If they had leftover shrunken heads in the past, they were often fed to the animals. Children would also play with them sometimes as toys.

Should you ever think of yourself as a poor parent, at least you’re not giving your child the shrunken head of an enemy you might have murdered.

5. Three spirits are believed to be inside tsantsas.

According to the Shuar people’s beliefs, the shrunken heads they produced were part of three elemental spirits that could get unleased under the right conditions.

  • The Wakani spirit was innate to humans, which meant that it could survive any death.
  • With the Arutam spirit, humans could protect themselves from experiencing a violent death.
  • The Muisak spirit was considered vengeful. It would surface when people who carried the Arutam were murdered.

The only way to block the vengeful spirit from using its powers was to sever the head of a fallen enemy. Then that part of the body had to go through the shrinking process to prevent its escape. If they failed to take action by a specific time, it was possible to lose your life in return.

Even when all of the precautions were taken to ensure that the spirits didn’t escape, most trophy owners didn’t keep the shrunken heads for long. If they weren’t used during a feast or ceremony celebrating the victory, they’d be stored or discarded.

Bizarre Shrunken Head
Bizarre Shrunken Head with a stitched mouth and feather headdress

6. Can I Get a Shrunken Head Today?

The legality of shrunken heads is a gray area because of the laws forbidding their export from Peru and Ecuador. The rules don’t ban their creation necessarily, but people are not allowed to ship them outside of the country.

The older cultures could still practice these techniques, but it is a process that’s typically frowned upon by western culture. It is unlikely that a new shrunken head has been made within the past 20 years.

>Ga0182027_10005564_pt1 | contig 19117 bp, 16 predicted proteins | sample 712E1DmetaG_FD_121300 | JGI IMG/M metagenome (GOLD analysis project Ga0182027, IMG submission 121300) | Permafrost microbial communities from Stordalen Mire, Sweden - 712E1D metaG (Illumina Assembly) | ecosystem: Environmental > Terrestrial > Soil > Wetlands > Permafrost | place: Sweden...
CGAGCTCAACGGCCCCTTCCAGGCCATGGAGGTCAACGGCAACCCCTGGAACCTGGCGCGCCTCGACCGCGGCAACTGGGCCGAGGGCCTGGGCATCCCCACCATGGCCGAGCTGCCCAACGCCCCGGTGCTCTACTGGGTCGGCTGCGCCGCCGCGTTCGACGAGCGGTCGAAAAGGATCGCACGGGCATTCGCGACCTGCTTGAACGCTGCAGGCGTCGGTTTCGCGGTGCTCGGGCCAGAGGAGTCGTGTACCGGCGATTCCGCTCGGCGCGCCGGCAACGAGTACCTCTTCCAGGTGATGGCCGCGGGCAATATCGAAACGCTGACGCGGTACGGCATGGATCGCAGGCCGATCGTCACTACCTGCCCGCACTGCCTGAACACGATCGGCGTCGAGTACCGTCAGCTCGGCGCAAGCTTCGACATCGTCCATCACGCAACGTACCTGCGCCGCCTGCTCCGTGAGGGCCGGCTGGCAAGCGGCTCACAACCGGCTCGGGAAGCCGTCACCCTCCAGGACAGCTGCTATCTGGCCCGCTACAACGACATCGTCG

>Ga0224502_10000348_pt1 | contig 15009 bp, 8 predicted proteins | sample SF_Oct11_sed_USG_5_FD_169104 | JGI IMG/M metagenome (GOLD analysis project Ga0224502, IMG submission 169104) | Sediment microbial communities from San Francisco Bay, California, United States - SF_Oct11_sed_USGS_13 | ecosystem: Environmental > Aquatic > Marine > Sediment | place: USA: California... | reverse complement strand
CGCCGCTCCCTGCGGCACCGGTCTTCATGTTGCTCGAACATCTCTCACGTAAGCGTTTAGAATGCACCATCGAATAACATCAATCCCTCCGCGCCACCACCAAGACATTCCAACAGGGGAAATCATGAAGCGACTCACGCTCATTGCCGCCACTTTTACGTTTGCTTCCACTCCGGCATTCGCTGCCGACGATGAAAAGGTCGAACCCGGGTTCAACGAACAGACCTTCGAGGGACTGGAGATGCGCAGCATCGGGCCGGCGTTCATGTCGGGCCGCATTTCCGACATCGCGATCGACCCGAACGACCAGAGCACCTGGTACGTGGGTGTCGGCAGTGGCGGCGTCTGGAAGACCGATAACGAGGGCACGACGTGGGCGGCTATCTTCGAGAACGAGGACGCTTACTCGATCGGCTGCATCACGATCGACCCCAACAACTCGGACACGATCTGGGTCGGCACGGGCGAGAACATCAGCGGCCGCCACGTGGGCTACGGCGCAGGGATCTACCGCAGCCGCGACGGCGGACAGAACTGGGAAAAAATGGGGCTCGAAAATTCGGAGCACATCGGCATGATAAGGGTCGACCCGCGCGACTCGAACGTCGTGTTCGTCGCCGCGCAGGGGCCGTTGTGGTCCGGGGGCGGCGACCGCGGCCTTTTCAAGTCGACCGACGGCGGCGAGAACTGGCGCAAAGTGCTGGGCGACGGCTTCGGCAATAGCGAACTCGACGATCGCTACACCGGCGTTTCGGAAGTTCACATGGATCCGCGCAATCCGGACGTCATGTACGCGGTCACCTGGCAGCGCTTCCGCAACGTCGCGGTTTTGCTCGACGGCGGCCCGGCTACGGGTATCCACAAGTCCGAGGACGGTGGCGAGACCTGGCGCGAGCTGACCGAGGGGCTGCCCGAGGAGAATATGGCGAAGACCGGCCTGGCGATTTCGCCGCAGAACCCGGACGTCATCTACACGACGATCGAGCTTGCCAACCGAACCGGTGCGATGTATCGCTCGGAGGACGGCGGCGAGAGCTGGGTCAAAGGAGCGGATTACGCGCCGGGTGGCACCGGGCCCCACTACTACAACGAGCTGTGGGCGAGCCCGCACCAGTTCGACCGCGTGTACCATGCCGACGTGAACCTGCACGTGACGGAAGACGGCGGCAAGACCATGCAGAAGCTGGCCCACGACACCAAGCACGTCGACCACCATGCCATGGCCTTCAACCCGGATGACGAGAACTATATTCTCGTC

Demand for tsantsas dropped dramatically during the Great Depression because everyone was more focused on taking care of their families and immediate needs. You can find replicas everywhere, including online, but that product is more for decorative purposes only. They use synthetic materials, including fabric, to create the piece.

Even then, it might not be legal to use animal hides to create a fake tsantsa.

Starting in 1999, the National Museum of the American Indian began the process of repatriating the authentic tsantsas it had in its collection. They would end up making their way to Ecuador. Most other countries have already banned the trade of real ones, although replicas are relatively straightforward to find.

Shrunken head model fallen warrior

Are Shrunken Heads Still Collectible Today?

Although this practice might be considered gruesome, they’re also artifacts of previous human cultures. They’ve become part of our modern society through voodoo, magic, and other perspective evolutions.

If you come across one that seems to be real and is offered for sale, you’ll still want to proceed with caution. With very few of them coming out of South America in the past few decades, it’s more likely that you’ve got a fake on your hands.

One of the places where you can see the real thing is at Seattle’s waterfront. In the Ye Olde Curiosity Shop, there’s a permanent display that contains several of them.